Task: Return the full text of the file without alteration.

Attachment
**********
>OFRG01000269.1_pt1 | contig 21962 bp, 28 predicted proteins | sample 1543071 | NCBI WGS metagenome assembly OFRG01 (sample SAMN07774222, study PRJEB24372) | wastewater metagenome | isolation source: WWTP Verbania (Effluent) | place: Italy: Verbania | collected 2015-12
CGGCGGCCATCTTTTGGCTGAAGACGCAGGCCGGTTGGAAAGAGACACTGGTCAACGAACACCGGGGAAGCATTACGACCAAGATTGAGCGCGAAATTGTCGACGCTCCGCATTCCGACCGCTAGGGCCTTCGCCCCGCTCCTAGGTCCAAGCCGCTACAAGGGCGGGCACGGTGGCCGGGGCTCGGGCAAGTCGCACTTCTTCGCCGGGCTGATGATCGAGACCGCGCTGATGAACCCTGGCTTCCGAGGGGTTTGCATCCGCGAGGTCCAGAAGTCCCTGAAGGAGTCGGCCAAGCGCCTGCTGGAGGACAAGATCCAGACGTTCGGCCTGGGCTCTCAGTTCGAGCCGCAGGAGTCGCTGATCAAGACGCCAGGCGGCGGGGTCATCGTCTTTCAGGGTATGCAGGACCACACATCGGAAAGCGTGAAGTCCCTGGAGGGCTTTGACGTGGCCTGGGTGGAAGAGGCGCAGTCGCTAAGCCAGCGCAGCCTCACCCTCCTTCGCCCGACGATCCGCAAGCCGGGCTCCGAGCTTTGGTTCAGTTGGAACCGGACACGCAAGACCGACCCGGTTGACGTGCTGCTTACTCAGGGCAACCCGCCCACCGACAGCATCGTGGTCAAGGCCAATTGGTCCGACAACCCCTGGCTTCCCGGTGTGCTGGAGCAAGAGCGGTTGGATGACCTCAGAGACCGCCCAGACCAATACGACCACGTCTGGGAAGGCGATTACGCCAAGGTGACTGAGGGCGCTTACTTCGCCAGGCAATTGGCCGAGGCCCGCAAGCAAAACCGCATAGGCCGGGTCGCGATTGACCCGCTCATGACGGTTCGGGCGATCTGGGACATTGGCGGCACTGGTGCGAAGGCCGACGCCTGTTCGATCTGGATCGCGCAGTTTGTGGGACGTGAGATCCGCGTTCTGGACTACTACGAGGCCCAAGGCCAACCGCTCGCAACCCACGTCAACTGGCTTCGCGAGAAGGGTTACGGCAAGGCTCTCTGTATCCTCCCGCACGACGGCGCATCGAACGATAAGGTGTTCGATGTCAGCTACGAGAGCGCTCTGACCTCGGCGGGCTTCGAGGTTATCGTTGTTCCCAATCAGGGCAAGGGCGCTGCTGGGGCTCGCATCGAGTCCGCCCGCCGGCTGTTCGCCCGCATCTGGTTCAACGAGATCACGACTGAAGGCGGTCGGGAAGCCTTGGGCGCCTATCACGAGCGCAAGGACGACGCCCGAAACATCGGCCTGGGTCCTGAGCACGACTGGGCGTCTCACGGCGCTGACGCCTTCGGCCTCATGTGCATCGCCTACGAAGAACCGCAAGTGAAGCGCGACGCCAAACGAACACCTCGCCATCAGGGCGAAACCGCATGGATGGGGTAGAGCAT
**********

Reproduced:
>OFRG01000269.1_pt1 | contig 21962 bp, 28 predicted proteins | sample 1543071 | NCBI WGS metagenome assembly OFRG01 (sample SAMN07774222, study PRJEB24372) | wastewater metagenome | isolation source: WWTP Verbania (Effluent) | place: Italy: Verbania | collected 2015-12
CGGCGGCCATCTTTTGGCTGAAGACGCAGGCCGGTTGGAAAGAGACACTGGTCAACGAACACCGGGGAAGCATTACGACCAAGATTGAGCGCGAAATTGTCGACGCTCCGCATTCCGACCGCTAGGGCCTTCGCCCCGCTCCTAGGTCCAAGCCGCTACAAGGGCGGGCACGGTGGCCGGGGCTCGGGCAAGTCGCACTTCTTCGCCGGGCTGATGATCGAGACCGCGCTGATGAACCCTGGCTTCCGAGGGGTTTGCATCCGCGAGGTCCAGAAGTCCCTGAAGGAGTCGGCCAAGCGCCTGCTGGAGGACAAGATCCAGACGTTCGGCCTGGGCTCTCAGTTCGAGCCGCAGGAGTCGCTGATCAAGACGCCAGGCGGCGGGGTCATCGTCTTTCAGGGTATGCAGGACCACACATCGGAAAGCGTGAAGTCCCTGGAGGGCTTTGACGTGGCCTGGGTGGAAGAGGCGCAGTCGCTAAGCCAGCGCAGCCTCACCCTCCTTCGCCCGACGATCCGCAAGCCGGGCTCCGAGCTTTGGTTCAGTTGGAACCGGACACGCAAGACCGACCCGGTTGACGTGCTGCTTACTCAGGGCAACCCGCCCACCGACAGCATCGTGGTCAAGGCCAATTGGTCCGACAACCCCTGGCTTCCCGGTGTGCTGGAGCAAGAGCGGTTGGATGACCTCAGAGACCGCCCAGACCAATACGACCACGTCTGGGAAGGCGATTACGCCAAGGTGACTGAGGGCGCTTACTTCGCCAGGCAATTGGCCGAGGCCCGCAAGCAAAACCGCATAGGCCGGGTCGCGATTGACCCGCTCATGACGGTTCGGGCGATCTGGGACATTGGCGGCACTGGTGCGAAGGCCGACGCCTGTTCGATCTGGATCGCGCAGTTTGTGGGACGTGAGATCCGCGTTCTGGACTACTACGAGGCCCAAGGCCAACCGCTCGCAACCCACGTCAACTGGCTTCGCGAGAAGGGTTACGGCAAGGCTCTCTGTATCCTCCCGCACGACGGCGCATCGAACGATAAGGTGTTCGATGTCAGCTACGAGAGCGCTCTGACCTCGGCGGGCTTCGAGGTTATCGTTGTTCCCAATCAGGGCAAGGGCGCTGCTGGGGCTCGCATCGAGTCCGCCCGCCGGCTGTTCGCCCGCATCTGGTTCAACGAGATCACGACTGAAGGCGGTCGGGAAGCCTTGGGCGCCTATCACGAGCGCAAGGACGACGCCCGAAACATCGGCCTGGGTCCTGAGCACGACTGGGCGTCTCACGGCGCTGACGCCTTCGGCCTCATGTGCATCGCCTACGAAGAACCGCAAGTGAAGCGCGACGCCAAACGAACACCTCGCCATCAGGGCGAAACCGCATGGATGGGGTAGAGCAT